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„Usability evaluations are at best less than scientific.“

Schon wieder ein provokantes Zitat. Diesmal aus einem Artikel von dem Kollegen Robert Hoekman Jr.

In seinem Artikel diskutiert er die Ergebnisse zweier Versuche, bei denen die Trefferquote von Usability-Evaluationen untersucht wurden. Resultate der Versuche waren, dass Usability-Teams (bei dem Einsatz der Methode ihrer Wahl) nur einen Bruchteil der vorhandenen Usability-Fehler fanden. Der Versuchsleiter und „Mit-Erfinder“ der Heuristischen Evaluation, Rolf Molich, wird wie folgt zitiert:

Asked how development teams could be confident they are addressing the right problems on their websites, Molich concluded, “It’s very simple: They can’t be sure!

Jetzt zu den Punkten, die der Kollege an Usablity-Evaluationen auszusetzen hat:

Usability evaluations are good for a lot of things, but determining what a team’s priorities should be is not one of them. Fortunately, there is an explanation for these counterintuitive outcomes that can help us choose a more appropriate evaluation course.

First, different teams get different results because tests and research are often performed poorly: teams either ask the right questions of the wrong people or ask the wrong questions of the right people. […]
Usability teams also have wildly differing experience levels, skill sets, degrees of talent, and knowledge, and although some research and testing methods have been homogenized to the point that anyone should be able to perform them proficiently, a team’s savvy (or lack thereof) can affect the results it gets. […]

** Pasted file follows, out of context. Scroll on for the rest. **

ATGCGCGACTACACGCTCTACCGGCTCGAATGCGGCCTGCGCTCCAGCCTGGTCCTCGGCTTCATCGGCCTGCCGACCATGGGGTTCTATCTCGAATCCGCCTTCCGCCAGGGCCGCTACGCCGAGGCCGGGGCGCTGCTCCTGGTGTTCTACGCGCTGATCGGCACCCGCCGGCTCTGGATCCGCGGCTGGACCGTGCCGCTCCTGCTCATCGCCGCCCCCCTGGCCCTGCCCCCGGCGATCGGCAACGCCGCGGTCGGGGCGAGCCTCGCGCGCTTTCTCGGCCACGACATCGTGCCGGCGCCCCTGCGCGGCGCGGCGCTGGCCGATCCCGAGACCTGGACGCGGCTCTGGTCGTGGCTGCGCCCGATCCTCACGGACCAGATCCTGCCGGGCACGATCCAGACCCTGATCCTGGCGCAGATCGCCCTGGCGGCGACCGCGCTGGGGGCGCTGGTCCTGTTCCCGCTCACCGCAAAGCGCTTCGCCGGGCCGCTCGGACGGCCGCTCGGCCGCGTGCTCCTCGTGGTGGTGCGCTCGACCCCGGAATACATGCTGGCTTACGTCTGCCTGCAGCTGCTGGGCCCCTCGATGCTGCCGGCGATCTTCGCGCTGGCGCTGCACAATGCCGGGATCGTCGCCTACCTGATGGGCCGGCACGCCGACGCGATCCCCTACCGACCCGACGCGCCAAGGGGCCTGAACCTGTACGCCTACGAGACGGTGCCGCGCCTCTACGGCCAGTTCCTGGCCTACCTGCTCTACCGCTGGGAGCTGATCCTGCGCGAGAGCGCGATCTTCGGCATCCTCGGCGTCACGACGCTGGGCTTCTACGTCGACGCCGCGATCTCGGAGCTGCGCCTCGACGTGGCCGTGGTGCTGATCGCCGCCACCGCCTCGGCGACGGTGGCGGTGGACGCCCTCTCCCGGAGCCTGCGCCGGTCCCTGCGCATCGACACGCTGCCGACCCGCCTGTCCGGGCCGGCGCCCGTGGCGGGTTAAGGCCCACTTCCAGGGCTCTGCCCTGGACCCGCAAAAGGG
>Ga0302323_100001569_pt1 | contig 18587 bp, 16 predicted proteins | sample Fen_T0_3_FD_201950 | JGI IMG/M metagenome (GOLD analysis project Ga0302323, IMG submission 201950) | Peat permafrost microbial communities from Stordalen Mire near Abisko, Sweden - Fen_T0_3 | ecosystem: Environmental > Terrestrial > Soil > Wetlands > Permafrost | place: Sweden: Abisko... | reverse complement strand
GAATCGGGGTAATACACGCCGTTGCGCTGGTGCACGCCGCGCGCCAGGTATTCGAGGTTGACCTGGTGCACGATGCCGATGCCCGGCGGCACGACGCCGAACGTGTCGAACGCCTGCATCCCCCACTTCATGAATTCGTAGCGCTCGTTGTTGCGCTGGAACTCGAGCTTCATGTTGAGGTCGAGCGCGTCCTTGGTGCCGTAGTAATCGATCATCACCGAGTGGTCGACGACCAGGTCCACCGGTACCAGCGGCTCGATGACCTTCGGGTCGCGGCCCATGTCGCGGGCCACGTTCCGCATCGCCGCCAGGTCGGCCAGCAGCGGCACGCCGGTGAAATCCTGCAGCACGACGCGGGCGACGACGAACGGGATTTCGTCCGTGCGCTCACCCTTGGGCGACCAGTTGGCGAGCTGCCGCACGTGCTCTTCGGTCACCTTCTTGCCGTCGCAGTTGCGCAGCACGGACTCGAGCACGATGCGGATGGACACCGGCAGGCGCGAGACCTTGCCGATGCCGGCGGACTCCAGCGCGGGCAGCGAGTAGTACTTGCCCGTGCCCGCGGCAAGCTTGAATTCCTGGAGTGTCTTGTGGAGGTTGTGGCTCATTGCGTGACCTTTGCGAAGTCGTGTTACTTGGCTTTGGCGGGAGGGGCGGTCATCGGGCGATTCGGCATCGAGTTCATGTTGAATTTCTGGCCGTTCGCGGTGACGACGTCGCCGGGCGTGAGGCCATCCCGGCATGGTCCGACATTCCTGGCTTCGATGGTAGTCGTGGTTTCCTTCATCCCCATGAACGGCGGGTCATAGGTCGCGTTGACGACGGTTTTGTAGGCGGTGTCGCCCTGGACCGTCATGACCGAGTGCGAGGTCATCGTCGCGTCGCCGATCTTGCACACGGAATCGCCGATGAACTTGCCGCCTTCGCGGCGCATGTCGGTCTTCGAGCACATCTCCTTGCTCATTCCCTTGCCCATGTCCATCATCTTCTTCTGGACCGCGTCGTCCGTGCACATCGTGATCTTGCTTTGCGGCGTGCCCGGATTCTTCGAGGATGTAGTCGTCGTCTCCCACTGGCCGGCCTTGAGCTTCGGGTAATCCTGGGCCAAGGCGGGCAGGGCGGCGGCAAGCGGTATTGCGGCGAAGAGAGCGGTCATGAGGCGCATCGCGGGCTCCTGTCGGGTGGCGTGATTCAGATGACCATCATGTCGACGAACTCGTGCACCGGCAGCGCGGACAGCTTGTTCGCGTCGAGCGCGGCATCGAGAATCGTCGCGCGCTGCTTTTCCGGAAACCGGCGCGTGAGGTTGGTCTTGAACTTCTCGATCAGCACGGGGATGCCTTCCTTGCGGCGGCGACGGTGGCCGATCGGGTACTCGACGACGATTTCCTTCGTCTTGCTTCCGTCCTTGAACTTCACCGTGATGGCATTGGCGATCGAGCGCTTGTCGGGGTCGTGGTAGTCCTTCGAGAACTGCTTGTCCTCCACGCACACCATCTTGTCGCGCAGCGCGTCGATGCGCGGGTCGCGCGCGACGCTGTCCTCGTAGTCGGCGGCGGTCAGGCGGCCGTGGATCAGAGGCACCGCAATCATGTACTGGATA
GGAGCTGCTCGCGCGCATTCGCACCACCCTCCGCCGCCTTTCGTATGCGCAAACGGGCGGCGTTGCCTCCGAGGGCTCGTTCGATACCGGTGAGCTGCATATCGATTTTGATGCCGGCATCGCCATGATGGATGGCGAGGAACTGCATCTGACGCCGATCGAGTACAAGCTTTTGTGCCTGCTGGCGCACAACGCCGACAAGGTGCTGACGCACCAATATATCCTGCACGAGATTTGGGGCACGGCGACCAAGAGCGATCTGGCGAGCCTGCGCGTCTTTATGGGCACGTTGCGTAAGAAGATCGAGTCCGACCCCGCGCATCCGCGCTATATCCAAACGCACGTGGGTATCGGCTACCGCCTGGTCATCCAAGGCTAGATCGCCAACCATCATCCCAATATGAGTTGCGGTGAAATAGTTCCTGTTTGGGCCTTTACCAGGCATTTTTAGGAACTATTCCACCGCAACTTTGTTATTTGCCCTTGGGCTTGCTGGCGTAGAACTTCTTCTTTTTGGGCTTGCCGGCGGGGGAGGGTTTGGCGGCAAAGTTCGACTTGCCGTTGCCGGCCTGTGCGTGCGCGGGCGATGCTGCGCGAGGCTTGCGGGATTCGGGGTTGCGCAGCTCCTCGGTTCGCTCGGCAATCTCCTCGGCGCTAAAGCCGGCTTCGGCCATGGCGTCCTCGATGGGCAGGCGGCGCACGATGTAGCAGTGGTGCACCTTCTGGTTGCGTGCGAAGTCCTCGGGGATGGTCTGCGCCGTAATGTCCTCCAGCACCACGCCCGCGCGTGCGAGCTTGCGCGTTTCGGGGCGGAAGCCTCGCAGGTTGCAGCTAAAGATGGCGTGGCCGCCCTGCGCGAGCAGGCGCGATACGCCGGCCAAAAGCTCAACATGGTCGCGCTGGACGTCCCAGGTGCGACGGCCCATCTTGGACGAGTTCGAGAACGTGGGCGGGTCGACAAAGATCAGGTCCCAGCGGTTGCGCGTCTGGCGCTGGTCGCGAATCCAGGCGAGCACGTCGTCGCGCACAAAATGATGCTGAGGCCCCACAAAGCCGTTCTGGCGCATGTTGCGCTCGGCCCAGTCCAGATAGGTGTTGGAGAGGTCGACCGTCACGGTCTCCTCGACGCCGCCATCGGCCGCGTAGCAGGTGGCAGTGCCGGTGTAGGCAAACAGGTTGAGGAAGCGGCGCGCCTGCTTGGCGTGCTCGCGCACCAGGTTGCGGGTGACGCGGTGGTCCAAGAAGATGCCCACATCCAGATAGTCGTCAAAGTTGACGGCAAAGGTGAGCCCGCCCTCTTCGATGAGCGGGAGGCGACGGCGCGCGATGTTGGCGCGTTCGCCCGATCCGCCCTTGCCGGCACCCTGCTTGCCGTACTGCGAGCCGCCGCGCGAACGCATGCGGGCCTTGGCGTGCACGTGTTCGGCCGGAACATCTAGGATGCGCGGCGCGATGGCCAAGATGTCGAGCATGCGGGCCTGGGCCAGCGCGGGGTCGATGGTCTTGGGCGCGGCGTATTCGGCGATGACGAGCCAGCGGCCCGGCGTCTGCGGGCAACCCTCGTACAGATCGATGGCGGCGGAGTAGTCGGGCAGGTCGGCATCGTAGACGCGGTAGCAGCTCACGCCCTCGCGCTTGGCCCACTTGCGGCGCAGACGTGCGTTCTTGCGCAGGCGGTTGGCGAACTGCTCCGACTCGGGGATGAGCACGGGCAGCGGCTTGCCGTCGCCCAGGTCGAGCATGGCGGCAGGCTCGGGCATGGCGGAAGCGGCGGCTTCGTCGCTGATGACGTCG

Next, while usability testing is perhaps no more reliable a prioritization method than an expert-level, qualitative evaluation performed by a lone reviewer or a small group of reviewers, testing is like any other evaluation or discovery method: It must be, but frequently is not, put in context. Page views and time-spent-per-page metrics, while often foolishly considered standard measures of site effectiveness, are meaningless until they are considered in context of the goals of the pages being visited.

Anschließend beschreibt er, wofür Usability-Tests gut seien:

A good usability professional must be able to identify high-priority problems and make appropriate recommendations […] but a good designer must also be able to design well in the first place. This is one area in which usability testing has real power. It can hone designers’ instincts so they can spot potential usability problems and improve the designs without the cost of formal testing on every project.

Sammelt ein [Produkt|Interaction|sonstwie] Designer also hinreichend Testerfahrung, hat er Usability irgendwann im Urin – um eine schlechte Redewendung in ein noch schieferes Bild umzugestalten. Na ja, das überzeugt mich nicht wirklich.

Abschließend empfiehlt Hoekman Usability-Tests in die Design Ideation Phase zu verschieben:

[T]o adapt to and harness the power of usability testing, current users should be brought in to test new ideas—ideas that surface from expert evaluation and collaboration with designers to create new solutions.

Lieber noch mal zurück zu der Ausgangsstudie. Hier die wichtigsten Punkte aus Sicht von Rolf Molich:

  • The number of usability problems in a typical website is often so large that you can’t hope to find more than a fraction of the problems in an ordinary usability test.
  • There’s no measurable difference in the quality of the results produced by usability tests and expert reviews.
  • Six – or even 15 – test participants are nowhere near enough to find 80% of the usability problems. Six test participants will, however, provide sufficient information to drive a useful iterative development process.
  • Even professional usability evaluators make many mistakes in usability test task construction, problem reporting, and recommendations.

Ich fände es ja interessant, ob ein Team mit einem Methoden-Mix mehr Usability-Probleme finden würde. Vielleicht ließe sich so die Trefferquote steigern.

Was meint ihr?

The Myth of Usability Testing
Usability Testing Best Practices: An Interview with Rolf Molich

Update: Wer sich genauer mit den Unterschieden der beiden Methoden befassen will, dem kann ich folgenden Artikel sehr ans Herz legen: Usability Testing Versus Expert Reviews.

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